Friday, March 31, 2006


Ever since I was given my first Kodak Brownie camera, I've been fascinated with the images on the negatives. I became even more interested with the advent of colour film.

The Negative button on the Images menu of Paint Shop Pro converts a digital image into its negative. I've found that sometimes structures that I haven't noticed in a colour photo stand out on the negative. It's a great discovery tool.

Here are some examples.

(Click on the images for enlargements.)

1. Raindrops on Agave Victoria Regina
2. Eucalyptus leaves
3. Convolvulus
4. Bougainvillea
5. Hoary Tansy-Aster
6. Gossypium Thurberi (Desert Cotton)
7. Crocus
8. Miniature Yellow Rose


chiefbiscuit said...

That is fascinating. What beautiful perspectives. Lovely colours - the opposites are just as lovely as the positives!

Endment said...

Thank you for sharing this wonderful study! There is so much food for thought, artistically, poetically and intellectually.

Pam in Tucson said...

chiefbiscuit, endment - It was fun to do. I usually find something new in a negative. Sometimes the negative is a great image, even when the positive isn't!

Jean said...

Oui, comme vous , je regarde souvent ce que devient mes photos sur le négatif .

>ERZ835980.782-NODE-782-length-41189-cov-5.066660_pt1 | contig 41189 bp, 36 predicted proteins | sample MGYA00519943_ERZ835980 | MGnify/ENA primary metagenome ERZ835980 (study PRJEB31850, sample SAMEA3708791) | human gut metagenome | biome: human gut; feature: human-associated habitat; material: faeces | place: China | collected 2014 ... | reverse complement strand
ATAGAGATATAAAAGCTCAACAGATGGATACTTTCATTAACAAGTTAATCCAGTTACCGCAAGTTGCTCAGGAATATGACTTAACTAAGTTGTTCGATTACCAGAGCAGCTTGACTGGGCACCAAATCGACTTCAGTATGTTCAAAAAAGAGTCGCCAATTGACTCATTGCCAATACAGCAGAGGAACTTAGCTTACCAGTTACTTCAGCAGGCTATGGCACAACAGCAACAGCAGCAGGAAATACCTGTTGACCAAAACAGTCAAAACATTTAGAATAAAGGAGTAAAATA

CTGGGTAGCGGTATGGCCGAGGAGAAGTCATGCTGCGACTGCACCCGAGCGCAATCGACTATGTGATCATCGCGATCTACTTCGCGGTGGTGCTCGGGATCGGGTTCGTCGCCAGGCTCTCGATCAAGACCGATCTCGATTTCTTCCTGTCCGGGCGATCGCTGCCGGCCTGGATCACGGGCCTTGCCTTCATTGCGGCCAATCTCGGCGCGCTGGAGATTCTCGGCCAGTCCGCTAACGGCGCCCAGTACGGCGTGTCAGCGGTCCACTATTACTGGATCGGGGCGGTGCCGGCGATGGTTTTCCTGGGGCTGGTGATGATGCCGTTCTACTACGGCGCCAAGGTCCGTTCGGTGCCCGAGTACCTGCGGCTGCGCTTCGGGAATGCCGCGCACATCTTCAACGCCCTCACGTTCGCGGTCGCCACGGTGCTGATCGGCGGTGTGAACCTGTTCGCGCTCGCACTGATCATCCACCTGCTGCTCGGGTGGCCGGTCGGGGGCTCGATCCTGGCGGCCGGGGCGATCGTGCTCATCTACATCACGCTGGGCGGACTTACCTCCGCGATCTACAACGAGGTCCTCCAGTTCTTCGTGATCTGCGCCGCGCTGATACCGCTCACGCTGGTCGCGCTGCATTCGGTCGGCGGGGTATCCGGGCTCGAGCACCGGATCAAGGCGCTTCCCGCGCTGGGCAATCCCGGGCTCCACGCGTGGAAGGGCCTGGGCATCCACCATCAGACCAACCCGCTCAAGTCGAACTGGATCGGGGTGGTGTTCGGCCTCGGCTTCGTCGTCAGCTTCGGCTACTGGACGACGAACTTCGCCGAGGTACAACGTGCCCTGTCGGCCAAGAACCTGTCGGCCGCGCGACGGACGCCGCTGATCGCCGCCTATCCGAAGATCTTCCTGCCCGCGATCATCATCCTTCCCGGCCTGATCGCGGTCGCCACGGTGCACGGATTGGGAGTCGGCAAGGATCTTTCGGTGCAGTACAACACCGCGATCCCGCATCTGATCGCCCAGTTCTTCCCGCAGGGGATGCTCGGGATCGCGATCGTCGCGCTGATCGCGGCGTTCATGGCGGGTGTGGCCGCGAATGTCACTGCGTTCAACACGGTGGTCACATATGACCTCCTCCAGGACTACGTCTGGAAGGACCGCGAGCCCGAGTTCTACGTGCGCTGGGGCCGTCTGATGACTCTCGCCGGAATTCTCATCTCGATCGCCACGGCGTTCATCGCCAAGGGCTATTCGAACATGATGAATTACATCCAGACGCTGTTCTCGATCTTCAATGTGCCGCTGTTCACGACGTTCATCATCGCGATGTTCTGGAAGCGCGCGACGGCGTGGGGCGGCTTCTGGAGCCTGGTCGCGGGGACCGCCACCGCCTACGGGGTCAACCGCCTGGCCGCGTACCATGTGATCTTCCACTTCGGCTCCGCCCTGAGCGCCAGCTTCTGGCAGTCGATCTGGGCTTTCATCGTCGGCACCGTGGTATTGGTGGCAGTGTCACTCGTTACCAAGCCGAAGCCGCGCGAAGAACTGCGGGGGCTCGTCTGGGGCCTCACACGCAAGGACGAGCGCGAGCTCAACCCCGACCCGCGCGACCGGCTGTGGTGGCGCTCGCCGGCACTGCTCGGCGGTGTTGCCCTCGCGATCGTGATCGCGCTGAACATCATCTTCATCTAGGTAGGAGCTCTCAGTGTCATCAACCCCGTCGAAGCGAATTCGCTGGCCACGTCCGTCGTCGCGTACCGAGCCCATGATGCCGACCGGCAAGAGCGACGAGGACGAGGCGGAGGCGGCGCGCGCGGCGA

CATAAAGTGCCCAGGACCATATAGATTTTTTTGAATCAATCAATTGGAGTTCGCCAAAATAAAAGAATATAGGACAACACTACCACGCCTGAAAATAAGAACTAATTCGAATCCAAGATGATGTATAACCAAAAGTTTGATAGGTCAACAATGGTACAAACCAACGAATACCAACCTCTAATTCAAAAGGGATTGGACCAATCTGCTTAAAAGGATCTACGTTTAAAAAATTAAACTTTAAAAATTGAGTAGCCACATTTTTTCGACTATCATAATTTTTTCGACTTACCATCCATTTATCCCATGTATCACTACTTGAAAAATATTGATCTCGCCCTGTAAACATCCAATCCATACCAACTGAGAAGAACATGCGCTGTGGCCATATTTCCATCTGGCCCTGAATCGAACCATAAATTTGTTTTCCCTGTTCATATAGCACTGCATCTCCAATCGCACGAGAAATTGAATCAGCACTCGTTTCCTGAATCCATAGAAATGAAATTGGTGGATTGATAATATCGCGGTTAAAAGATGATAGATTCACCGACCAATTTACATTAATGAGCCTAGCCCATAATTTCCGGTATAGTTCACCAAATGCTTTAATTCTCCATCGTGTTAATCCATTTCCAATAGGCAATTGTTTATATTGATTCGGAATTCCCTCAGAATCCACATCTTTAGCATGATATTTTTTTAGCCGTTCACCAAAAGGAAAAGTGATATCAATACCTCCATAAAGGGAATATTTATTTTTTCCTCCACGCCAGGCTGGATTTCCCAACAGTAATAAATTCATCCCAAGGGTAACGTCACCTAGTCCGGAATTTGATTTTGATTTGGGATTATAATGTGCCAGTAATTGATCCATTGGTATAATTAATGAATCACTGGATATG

C'est un autre monde !

Rexroth's Daughter said...

Quite beautiful. I've never really looked at negatives, so it is surprisingly interesting.

Pam in Tucson said...

jean - Exactement - un autre monde!

RD - The discoveries never cease to surprise me. I've tried some other image manipulations, too - but the negative is always the one that seems more informative and more artistic.

TDharma said...

this is so great, Pam! I, too, have always been fascinated by the negative image. I used to retouch negs for a living...printed as well.

your study is a beautiful thing...thank you.

Pam in Tucson said...

Tara - I'm glad you enjoyed my post. Retouching negatives for a living? Did you work in a photographer's studio? Sounds interesting.

Cynthia E. Bagley said...

I love negatives too... especially black and whites. :-)

JLLove said...

Yep! Anyone who has worked with negatives and darkroom printing sees this. Sometimes when printing studio portraits I would have to fix images that reveal more under the clothing than subject would want to share!

TDharma said...

I was a freelance photographer for about 6 years, and worked in a lab. I've got photo chemicals in my blood...all the way back to my great-great-grandfather who invented photo gadgets, like revolving background scenes, and a kind of flash powder.